The courts have spoken

Re: Carbon tax hasn't helped

Barely 12 hours after David Semple's latest "alternative facts"-laden rant on climate change, the Supreme Court of Canada delivered the following judgment to an ongoing challenge by the provinces of Alberta, Saskatchewan and Ontario against the federal government regarding the constitutionality of the federal government's legislation on the carbon tax. I'll leave the best part until the end.

"Parliament has the jurisdiction to enact this law [Greenhouse Gas Pollution Pricing Act] as a matter of national concern under the peace, order, and good government ("POGG") clause of s.91 of the Constitution Act, 1867...Both the short and long titles of the GGPPA confirm that its true subject matter is not just to mitigate climate change, but to do so through the pan-Canadian application of pricing mechanisms to a broad set of GHG emission sources...In Parliament's eyes, the relevant mischief is the effects of the failure of some provinces to implement GHG pricing systems of to implement sufficiently stringent pricing systems, and the consequential failure to reduce GHG emissions across Canada...This matter is critical to our response to an existential threat to human life in Canada and around the world." [Emphasis added]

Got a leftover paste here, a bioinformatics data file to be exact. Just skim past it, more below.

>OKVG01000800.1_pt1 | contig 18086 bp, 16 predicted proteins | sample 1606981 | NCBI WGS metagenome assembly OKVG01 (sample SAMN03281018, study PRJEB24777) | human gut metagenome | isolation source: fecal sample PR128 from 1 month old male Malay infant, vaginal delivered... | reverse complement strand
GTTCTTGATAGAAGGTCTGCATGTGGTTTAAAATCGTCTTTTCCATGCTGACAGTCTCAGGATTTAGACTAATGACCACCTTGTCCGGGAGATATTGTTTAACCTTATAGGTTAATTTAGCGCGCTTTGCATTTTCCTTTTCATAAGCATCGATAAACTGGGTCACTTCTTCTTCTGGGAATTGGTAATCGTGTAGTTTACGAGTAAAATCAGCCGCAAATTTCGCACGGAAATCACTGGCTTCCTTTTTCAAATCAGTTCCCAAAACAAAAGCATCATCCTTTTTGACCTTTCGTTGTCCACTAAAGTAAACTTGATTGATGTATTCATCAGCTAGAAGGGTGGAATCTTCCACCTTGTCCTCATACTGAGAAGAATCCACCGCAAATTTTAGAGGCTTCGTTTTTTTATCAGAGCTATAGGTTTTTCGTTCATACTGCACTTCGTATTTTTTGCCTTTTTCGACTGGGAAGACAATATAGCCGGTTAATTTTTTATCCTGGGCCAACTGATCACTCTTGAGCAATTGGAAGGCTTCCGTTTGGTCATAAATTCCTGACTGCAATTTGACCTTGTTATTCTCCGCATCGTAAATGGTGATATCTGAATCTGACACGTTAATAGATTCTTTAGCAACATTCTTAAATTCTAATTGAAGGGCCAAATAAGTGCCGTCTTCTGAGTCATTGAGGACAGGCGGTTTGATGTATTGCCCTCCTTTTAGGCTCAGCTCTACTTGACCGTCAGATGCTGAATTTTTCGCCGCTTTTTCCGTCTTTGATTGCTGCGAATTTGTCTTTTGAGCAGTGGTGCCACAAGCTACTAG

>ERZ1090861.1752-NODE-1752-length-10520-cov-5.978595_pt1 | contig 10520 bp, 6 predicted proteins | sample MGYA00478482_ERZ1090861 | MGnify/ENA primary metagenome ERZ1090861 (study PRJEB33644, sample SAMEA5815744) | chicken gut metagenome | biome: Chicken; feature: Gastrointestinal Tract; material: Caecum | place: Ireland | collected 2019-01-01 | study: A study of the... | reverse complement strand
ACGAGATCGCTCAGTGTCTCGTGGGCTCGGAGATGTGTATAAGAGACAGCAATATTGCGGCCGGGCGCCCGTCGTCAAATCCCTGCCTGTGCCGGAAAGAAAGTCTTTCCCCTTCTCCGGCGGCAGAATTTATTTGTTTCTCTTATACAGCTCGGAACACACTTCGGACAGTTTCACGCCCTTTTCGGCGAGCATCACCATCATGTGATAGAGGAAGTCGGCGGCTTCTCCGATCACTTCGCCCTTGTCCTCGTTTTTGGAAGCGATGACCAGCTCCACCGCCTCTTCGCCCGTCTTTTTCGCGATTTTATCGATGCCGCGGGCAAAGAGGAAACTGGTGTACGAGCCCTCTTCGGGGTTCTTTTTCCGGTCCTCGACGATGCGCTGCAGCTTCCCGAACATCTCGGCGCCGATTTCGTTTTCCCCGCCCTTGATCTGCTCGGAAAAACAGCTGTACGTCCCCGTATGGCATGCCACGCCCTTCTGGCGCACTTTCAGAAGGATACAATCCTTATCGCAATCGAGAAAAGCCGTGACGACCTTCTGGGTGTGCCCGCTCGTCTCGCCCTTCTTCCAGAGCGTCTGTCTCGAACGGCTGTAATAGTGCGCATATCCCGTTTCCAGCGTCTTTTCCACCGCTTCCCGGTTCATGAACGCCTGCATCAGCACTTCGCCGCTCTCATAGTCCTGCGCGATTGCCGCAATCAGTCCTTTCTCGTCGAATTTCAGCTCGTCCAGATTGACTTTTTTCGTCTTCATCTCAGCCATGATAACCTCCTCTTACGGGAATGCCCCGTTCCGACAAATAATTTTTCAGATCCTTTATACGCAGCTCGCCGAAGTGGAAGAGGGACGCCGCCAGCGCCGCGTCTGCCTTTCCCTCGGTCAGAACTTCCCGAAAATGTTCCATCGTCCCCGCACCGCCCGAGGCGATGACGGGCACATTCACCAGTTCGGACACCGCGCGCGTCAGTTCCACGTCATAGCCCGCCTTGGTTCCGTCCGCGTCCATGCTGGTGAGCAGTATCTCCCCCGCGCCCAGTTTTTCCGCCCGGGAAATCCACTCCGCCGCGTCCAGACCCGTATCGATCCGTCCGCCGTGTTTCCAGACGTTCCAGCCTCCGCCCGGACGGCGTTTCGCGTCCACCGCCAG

There you have it. Climate change is a matter of national concern. Climate change is an existential threat.

That has been affirmed today by the Supreme Court of Canada. Your pithy and juvenile comments about Al Gore serve only to illustrate the vacuous nature of climate change denial and its argument. It highlights how absurd the radical right's position is that it even attempts to question the legitimacy of the most-scrutinized and highly-researched field in the past forty years. Once more for Mr. Semple and his ilk sitting at the back of the room: climate change is real.

Richard McAdam, Kelowna

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